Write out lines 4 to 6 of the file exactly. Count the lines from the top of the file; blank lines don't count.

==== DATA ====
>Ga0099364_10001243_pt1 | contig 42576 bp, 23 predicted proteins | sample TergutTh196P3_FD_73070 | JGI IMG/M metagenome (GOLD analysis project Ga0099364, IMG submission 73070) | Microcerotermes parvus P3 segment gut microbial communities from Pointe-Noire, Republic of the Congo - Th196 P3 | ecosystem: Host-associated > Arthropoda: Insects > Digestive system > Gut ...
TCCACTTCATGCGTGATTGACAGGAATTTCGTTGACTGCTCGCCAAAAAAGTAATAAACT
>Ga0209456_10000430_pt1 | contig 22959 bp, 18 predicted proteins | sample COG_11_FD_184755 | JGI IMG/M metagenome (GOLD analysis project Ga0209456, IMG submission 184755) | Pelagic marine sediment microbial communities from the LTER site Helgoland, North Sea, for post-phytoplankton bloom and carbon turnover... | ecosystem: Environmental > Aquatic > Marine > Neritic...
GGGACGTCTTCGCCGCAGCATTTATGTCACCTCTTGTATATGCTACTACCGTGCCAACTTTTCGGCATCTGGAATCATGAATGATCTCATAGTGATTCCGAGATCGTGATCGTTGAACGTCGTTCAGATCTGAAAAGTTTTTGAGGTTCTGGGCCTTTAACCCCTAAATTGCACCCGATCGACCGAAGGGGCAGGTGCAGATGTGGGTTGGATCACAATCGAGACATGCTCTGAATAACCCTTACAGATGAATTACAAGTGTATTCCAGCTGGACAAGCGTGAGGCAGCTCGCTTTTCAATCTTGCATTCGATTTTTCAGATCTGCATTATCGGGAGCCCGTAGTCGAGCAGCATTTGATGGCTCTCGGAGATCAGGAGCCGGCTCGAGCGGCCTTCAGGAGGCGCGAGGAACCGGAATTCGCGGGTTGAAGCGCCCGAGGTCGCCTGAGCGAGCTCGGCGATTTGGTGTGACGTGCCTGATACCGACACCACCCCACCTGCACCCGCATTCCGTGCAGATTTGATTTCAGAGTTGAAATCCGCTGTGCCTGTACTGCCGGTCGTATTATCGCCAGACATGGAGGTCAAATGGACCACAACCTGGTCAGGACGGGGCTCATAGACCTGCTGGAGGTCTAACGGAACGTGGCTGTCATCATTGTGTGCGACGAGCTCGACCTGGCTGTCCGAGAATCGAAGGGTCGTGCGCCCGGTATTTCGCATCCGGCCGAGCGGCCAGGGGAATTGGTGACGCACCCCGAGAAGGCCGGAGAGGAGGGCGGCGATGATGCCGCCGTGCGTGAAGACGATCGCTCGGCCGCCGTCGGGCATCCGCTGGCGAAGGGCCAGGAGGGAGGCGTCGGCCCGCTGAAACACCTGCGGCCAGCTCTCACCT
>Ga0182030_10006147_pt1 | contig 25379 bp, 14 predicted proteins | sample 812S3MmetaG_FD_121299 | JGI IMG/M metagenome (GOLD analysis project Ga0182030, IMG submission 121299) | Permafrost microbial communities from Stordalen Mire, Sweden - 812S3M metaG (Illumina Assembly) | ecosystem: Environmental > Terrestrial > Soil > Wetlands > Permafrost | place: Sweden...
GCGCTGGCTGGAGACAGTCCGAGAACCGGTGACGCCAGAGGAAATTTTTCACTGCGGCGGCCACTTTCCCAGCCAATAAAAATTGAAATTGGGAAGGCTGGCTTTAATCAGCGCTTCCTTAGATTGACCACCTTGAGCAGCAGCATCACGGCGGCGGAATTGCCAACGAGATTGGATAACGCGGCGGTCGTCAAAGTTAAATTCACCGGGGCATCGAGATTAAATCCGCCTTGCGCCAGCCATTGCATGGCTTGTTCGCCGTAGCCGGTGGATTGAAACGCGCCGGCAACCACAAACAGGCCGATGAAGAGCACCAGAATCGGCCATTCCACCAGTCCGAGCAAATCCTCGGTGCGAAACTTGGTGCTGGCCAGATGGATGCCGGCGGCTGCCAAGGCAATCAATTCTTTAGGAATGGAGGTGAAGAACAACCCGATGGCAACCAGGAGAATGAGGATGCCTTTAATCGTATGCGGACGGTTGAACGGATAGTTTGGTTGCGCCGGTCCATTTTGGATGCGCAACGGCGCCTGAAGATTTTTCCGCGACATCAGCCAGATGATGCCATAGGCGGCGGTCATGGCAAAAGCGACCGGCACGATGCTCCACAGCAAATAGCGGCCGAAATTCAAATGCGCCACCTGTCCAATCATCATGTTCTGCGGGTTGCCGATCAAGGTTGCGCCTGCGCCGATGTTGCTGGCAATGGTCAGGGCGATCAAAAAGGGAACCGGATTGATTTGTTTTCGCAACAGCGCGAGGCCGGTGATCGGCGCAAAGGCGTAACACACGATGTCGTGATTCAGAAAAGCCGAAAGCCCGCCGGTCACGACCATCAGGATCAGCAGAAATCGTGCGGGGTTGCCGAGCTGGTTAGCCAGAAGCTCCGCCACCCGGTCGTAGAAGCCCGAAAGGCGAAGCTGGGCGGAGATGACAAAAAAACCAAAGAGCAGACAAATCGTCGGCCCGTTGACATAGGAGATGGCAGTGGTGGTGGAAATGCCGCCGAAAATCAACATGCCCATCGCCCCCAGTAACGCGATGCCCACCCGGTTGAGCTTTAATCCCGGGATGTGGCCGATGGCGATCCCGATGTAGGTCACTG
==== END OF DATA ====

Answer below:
GGGACGTCTTCGCCGCAGCATTTATGTCACCTCTTGTATATGCTACTACCGTGCCAACTTTTCGGCATCTGGAATCATGAATGATCTCATAGTGATTCCGAGATCGTGATCGTTGAACGTCGTTCAGATCTGAAAAGTTTTTGAGGTTCTGGGCCTTTAACCCCTAAATTGCACCCGATCGACCGAAGGGGCAGGTGCAGATGTGGGTTGGATCACAATCGAGACATGCTCTGAATAACCCTTACAGATGAATTACAAGTGTATTCCAGCTGGACAAGCGTGAGGCAGCTCGCTTTTCAATCTTGCATTCGATTTTTCAGATCTGCATTATCGGGAGCCCGTAGTCGAGCAGCATTTGATGGCTCTCGGAGATCAGGAGCCGGCTCGAGCGGCCTTCAGGAGGCGCGAGGAACCGGAATTCGCGGGTTGAAGCGCCCGAGGTCGCCTGAGCGAGCTCGGCGATTTGGTGTGACGTGCCTGATACCGACACCACCCCACCTGCACCCGCATTCCGTGCAGATTTGATTTCAGAGTTGAAATCCGCTGTGCCTGTACTGCCGGTCGTATTATCGCCAGACATGGAGGTCAAATGGACCACAACCTGGTCAGGACGGGGCTCATAGACCTGCTGGAGGTCTAACGGAACGTGGCTGTCATCATTGTGTGCGACGAGCTCGACCTGGCTGTCCGAGAATCGAAGGGTCGTGCGCCCGGTATTTCGCATCCGGCCGAGCGGCCAGGGGAATTGGTGACGCACCCCGAGAAGGCCGGAGAGGAGGGCGGCGATGATGCCGCCGTGCGTGAAGACGATCGCTCGGCCGCCGTCGGGCATCCGCTGGCGAAGGGCCAGGAGGGAGGCGTCGGCCCGCTGAAACACCTGCGGCCAGCTCTCACCT
>Ga0182030_10006147_pt1 | contig 25379 bp, 14 predicted proteins | sample 812S3MmetaG_FD_121299 | JGI IMG/M metagenome (GOLD analysis project Ga0182030, IMG submission 121299) | Permafrost microbial communities from Stordalen Mire, Sweden - 812S3M metaG (Illumina Assembly) | ecosystem: Environmental > Terrestrial > Soil > Wetlands > Permafrost | place: Sweden...
GCGCTGGCTGGAGACAGTCCGAGAACCGGTGACGCCAGAGGAAATTTTTCACTGCGGCGGCCACTTTCCCAGCCAATAAAAATTGAAATTGGGAAGGCTGGCTTTAATCAGCGCTTCCTTAGATTGACCACCTTGAGCAGCAGCATCACGGCGGCGGAATTGCCAACGAGATTGGATAACGCGGCGGTCGTCAAAGTTAAATTCACCGGGGCATCGAGATTAAATCCGCCTTGCGCCAGCCATTGCATGGCTTGTTCGCCGTAGCCGGTGGATTGAAACGCGCCGGCAACCACAAACAGGCCGATGAAGAGCACCAGAATCGGCCATTCCACCAGTCCGAGCAAATCCTCGGTGCGAAACTTGGTGCTGGCCAGATGGATGCCGGCGGCTGCCAAGGCAATCAATTCTTTAGGAATGGAGGTGAAGAACAACCCGATGGCAACCAGGAGAATGAGGATGCCTTTAATCGTATGCGGACGGTTGAACGGATAGTTTGGTTGCGCCGGTCCATTTTGGATGCGCAACGGCGCCTGAAGATTTTTCCGCGACATCAGCCAGATGATGCCATAGGCGGCGGTCATGGCAAAAGCGACCGGCACGATGCTCCACAGCAAATAGCGGCCGAAATTCAAATGCGCCACCTGTCCAATCATCATGTTCTGCGGGTTGCCGATCAAGGTTGCGCCTGCGCCGATGTTGCTGGCAATGGTCAGGGCGATCAAAAAGGGAACCGGATTGATTTGTTTTCGCAACAGCGCGAGGCCGGTGATCGGCGCAAAGGCGTAACACACGATGTCGTGATTCAGAAAAGCCGAAAGCCCGCCGGTCACGACCATCAGGATCAGCAGAAATCGTGCGGGGTTGCCGAGCTGGTTAGCCAGAAGCTCCGCCACCCGGTCGTAGAAGCCCGAAAGGCGAAGCTGGGCGGAGATGACAAAAAAACCAAAGAGCAGACAAATCGTCGGCCCGTTGACATAGGAGATGGCAGTGGTGGTGGAAATGCCGCCGAAAATCAACATGCCCATCGCCCCCAGTAACGCGATGCCCACCCGGTTGAGCTTTAATCCCGGGATGTGGCCGATGGCGATCCCGATGTAGGTCACTG